For two and a half quarters of Tuesday’s 115-108 play-in win over the Cleveland Cavaliers, the Nets gave fans what they wanted: full and uncontested command of the game.
Victory is considered major for the contender for the championship. It should feel comfortable. This is going to remove any shadow of doubt as to which of the two competing teams is better.
It must have felt almost uncontested, and for most of Tuesday night’s matchup, the Nets looked like an uncontested title fighter, punching down on very little competition.
Almost everything looks uncontested for Kevin Durant and Kyrie Irving, who led Brooklyn to victory and a first-round playoff matchup against the second-seeded Boston Celtics. He became the first Nets teammate since 1993 to each have a 20-point, 10-assisted game. Irving missed his first 11 shots despite fasting sunset for Ramzan and finished with 34 points on 12-in-15 shooting, and Durant had his Playmaker Toolkit to go with his 25 points on 11. Took out help.
For the first two-and-a-half quarters, two superstars led the Nets to an impressive result, the likes of which have turned this team away too many times this year.
And then it happened, and it was almost predictable: The wheels began to fall in the middle of the third quarter.
Twenty two Twenty. seventeen. fourteen. Twelve. The Cavaliers reduced the Nets’ lead to six with five minutes to go in the fourth quarter. You can feel the anxiety bubbling up in the crowd.
Oh no. It’s happening again.
“I think you have to be prepared for that in basketball,” said head coach Steve Nash. “That’s the game. Anxiety is part of the game, stress is the backbone of the game.”
But the Nets have been here before. In fact, they’ve been here more times than Durant.
Blown lead is almost intertwined in the DNA fabric of the nets. They form the lead, take their feet off the gas, then ramp it up – no pun intended – when the game gets too close.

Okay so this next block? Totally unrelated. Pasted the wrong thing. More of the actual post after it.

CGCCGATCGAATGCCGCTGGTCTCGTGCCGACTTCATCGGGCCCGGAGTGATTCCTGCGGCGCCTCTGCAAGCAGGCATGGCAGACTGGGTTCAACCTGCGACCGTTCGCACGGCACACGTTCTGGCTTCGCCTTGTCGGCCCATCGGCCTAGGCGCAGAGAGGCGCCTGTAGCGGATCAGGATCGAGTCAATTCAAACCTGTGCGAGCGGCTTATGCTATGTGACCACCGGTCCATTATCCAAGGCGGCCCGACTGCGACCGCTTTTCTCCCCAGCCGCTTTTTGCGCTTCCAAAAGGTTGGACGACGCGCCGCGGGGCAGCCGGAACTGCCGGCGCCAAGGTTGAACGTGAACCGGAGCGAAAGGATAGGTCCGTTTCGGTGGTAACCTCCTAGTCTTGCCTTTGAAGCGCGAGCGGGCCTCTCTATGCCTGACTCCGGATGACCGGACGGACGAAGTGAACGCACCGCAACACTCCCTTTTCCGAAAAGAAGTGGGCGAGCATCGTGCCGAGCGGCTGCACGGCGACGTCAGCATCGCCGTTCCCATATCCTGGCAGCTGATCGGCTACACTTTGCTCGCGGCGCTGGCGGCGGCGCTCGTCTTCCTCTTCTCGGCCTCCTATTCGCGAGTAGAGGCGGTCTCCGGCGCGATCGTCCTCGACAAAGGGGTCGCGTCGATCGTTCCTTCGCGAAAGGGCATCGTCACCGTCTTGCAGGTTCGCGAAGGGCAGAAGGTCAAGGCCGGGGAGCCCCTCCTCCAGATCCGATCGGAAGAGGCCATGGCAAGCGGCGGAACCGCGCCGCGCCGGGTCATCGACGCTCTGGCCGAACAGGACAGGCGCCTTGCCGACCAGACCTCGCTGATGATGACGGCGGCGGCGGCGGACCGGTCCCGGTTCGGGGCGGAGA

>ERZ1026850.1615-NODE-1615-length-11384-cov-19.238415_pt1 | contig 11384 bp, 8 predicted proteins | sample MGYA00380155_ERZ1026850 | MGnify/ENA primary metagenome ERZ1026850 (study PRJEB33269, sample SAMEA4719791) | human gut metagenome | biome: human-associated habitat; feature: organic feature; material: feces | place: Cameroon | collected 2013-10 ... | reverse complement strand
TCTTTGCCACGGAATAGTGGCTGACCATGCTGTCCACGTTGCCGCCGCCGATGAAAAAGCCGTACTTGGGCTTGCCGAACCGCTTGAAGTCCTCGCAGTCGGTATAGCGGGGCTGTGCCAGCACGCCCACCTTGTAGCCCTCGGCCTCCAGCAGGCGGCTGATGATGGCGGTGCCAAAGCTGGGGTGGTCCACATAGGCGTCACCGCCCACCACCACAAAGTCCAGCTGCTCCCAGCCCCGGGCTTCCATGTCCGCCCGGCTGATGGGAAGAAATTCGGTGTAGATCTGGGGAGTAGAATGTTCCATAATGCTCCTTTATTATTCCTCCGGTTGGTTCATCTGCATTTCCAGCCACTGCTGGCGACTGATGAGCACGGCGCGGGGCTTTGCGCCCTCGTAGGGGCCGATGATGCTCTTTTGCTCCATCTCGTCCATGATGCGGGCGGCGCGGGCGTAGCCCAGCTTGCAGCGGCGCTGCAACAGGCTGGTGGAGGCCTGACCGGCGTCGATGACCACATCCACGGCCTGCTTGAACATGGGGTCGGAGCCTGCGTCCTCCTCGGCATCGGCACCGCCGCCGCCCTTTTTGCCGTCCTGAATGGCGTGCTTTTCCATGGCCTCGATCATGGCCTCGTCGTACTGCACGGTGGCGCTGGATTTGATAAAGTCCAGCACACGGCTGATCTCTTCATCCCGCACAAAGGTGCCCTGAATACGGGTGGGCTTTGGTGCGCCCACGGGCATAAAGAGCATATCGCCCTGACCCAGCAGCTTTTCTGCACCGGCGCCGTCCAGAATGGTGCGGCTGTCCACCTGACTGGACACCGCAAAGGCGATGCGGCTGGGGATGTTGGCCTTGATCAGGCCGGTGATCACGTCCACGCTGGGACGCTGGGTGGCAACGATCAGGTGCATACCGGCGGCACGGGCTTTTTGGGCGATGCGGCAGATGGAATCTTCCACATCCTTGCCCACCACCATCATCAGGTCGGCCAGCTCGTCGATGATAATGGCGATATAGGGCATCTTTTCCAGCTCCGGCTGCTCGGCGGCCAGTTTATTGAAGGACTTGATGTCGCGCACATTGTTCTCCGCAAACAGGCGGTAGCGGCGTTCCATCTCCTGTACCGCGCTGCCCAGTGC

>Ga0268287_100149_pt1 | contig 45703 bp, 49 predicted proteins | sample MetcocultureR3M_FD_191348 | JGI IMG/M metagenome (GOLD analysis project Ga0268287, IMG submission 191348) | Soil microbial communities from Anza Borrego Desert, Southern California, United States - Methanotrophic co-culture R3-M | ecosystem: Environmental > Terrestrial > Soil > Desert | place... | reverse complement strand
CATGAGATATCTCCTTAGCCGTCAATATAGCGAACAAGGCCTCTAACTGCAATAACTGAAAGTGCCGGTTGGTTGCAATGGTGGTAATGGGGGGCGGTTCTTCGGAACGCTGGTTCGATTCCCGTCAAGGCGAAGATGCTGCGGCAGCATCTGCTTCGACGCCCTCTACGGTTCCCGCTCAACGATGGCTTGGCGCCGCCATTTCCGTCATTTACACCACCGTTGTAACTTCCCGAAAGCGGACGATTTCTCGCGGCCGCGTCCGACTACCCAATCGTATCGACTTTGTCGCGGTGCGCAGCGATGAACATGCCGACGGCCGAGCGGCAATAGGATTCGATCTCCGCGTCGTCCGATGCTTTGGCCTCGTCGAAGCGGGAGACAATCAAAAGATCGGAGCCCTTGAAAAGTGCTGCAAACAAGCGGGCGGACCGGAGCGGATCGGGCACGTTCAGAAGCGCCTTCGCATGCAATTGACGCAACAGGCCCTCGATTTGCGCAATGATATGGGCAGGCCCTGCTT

It was after they blew an 18-point lead against the Indiana Pacers when they blew a 17-point lead against the Houston Rockets when the league-worst Pistons took a 10-point Nets lead to their own 12-point. converted into profit. , and it happened in last week’s matchup against the Cavaliers.
That night, the Nets led 17 at the end of the first quarter and found themselves in a tie game in the fourth quarter and retreated to win 11.
“I think our group stays confident the whole time. That’s the nature of our team at this time of year,” Nash said. “It’s part of our journey: It’s not just going out there and building 20-point leads and turning them into 30. It’s how we adapt, how we adjust when they change and different. Do different things, and try to reconcile that on the fly into those common experiences.”
The only thing different on Tuesday night was the stakes.
The damage done on Tuesday will be devastating. This would have sent the Nets from a solid matchup against No. 2 Boston to a win-or-go-home consolation showdown against the winner of the No. 9-10 game between the Charlotte Hornets and Atlanta Hawks.
A disadvantage, however, would have been par for the course. This is what nets are. They can play with their food, and it may not always be pretty, but they handle business when it matters most.
“We just stay prepared,” Durant said. “We know when we get up and zone throw the teams are going to end the game, and on the next possession they can trap the pick-and-roll. So sometimes they would throw curveballs at us defensively. And it might slow us down a little bit, but I think we handled everything pretty solid even if they played different defences.”
That’s because they’re led by two players who’ve won it all before, and Nash, a calm, calm, and collected head coach who may not be the best tactician among his teammates, but sees this team as incremental improvements. continues to strive for on a nightly basis.
Durant, Irving and, yes, Nash, continue to keep this team on the right track, even when the going gets tough, even in adversity, when the other team’s run seems like it This can throw the momentum out of their favor.
“It’s desperation basketball,” Irving said. “Anything can happen under a stretch. It’s necessary for both of us, so it was to be expected. We didn’t want it to get too close.”
More importantly, the win reaffirms the belief that this Nets team can turn to the Jets when needed, that they can flip the switch from a team that plays the postseason through the regular season. The medium is ready to come to power and potentially upset a high-ranking opponent.
The Nets can’t take many wrong moves against the Celtics while waiting for the arrival of Jason Tatum, Jaylen Brown, Marcus Smart and Coach of the Year candidate Ime Udoka.
However, the Nets have something that most other teams do not have. He has Durant and Irving, two shoo-in Hall of Famers who are the two best scorers in NBA history. And they have experience with their backs against the wall because, in a way, they’ve been playing instant, desperate basketball for the past two months.